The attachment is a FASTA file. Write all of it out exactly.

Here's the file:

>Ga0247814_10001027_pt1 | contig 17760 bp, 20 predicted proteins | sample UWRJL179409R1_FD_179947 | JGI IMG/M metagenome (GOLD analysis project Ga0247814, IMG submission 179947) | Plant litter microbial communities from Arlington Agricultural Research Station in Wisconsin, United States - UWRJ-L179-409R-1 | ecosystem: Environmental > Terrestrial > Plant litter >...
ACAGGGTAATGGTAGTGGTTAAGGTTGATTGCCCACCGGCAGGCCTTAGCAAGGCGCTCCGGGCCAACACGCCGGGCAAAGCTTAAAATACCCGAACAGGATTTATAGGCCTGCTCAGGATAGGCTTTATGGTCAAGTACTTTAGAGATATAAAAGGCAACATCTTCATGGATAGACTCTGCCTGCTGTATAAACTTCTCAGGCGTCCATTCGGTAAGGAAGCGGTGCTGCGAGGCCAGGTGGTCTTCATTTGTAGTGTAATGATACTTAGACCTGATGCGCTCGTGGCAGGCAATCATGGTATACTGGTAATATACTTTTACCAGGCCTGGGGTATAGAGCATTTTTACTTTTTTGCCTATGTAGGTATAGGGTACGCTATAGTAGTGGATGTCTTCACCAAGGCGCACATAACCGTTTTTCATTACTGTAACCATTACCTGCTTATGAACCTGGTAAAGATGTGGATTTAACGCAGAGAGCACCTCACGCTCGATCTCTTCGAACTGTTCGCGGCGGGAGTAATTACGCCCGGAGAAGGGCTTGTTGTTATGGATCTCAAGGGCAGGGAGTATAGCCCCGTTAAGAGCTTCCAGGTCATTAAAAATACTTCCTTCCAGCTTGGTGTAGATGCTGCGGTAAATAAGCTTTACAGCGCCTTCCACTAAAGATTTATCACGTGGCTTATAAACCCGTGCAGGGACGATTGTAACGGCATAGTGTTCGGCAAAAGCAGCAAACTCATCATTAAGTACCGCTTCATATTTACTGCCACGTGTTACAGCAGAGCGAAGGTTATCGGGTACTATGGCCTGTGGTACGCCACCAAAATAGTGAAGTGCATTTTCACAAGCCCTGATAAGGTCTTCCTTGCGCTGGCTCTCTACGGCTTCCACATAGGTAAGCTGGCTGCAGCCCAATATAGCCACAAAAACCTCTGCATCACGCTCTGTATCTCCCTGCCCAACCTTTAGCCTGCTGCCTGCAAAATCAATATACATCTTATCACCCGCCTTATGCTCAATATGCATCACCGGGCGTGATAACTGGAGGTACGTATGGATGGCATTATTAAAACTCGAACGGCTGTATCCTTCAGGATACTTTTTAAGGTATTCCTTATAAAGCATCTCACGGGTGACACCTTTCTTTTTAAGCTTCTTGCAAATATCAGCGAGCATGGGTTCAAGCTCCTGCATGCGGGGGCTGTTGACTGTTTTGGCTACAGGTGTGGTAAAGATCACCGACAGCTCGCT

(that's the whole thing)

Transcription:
>Ga0247814_10001027_pt1 | contig 17760 bp, 20 predicted proteins | sample UWRJL179409R1_FD_179947 | JGI IMG/M metagenome (GOLD analysis project Ga0247814, IMG submission 179947) | Plant litter microbial communities from Arlington Agricultural Research Station in Wisconsin, United States - UWRJ-L179-409R-1 | ecosystem: Environmental > Terrestrial > Plant litter >...
ACAGGGTAATGGTAGTGGTTAAGGTTGATTGCCCACCGGCAGGCCTTAGCAAGGCGCTCCGGGCCAACACGCCGGGCAAAGCTTAAAATACCCGAACAGGATTTATAGGCCTGCTCAGGATAGGCTTTATGGTCAAGTACTTTAGAGATATAAAAGGCAACATCTTCATGGATAGACTCTGCCTGCTGTATAAACTTCTCAGGCGTCCATTCGGTAAGGAAGCGGTGCTGCGAGGCCAGGTGGTCTTCATTTGTAGTGTAATGATACTTAGACCTGATGCGCTCGTGGCAGGCAATCATGGTATACTGGTAATATACTTTTACCAGGCCTGGGGTATAGAGCATTTTTACTTTTTTGCCTATGTAGGTATAGGGTACGCTATAGTAGTGGATGTCTTCACCAAGGCGCACATAACCGTTTTTCATTACTGTAACCATTACCTGCTTATGAACCTGGTAAAGATGTGGATTTAACGCAGAGAGCACCTCACGCTCGATCTCTTCGAACTGTTCGCGGCGGGAGTAATTACGCCCGGAGAAGGGCTTGTTGTTATGGATCTCAAGGGCAGGGAGTATAGCCCCGTTAAGAGCTTCCAGGTCATTAAAAATACTTCCTTCCAGCTTGGTGTAGATGCTGCGGTAAATAAGCTTTACAGCGCCTTCCACTAAAGATTTATCACGTGGCTTATAAACCCGTGCAGGGACGATTGTAACGGCATAGTGTTCGGCAAAAGCAGCAAACTCATCATTAAGTACCGCTTCATATTTACTGCCACGTGTTACAGCAGAGCGAAGGTTATCGGGTACTATGGCCTGTGGTACGCCACCAAAATAGTGAAGTGCATTTTCACAAGCCCTGATAAGGTCTTCCTTGCGCTGGCTCTCTACGGCTTCCACATAGGTAAGCTGGCTGCAGCCCAATATAGCCACAAAAACCTCTGCATCACGCTCTGTATCTCCCTGCCCAACCTTTAGCCTGCTGCCTGCAAAATCAATATACATCTTATCACCCGCCTTATGCTCAATATGCATCACCGGGCGTGATAACTGGAGGTACGTATGGATGGCATTATTAAAACTCGAACGGCTGTATCCTTCAGGATACTTTTTAAGGTATTCCTTATAAAGCATCTCACGGGTGACACCTTTCTTTTTAAGCTTCTTGCAAATATCAGCGAGCATGGGTTCAAGCTCCTGCATGCGGGGGCTGTTGACTGTTTTGGCTACAGGTGTGGTAAAGATCACCGACAGCTCGCT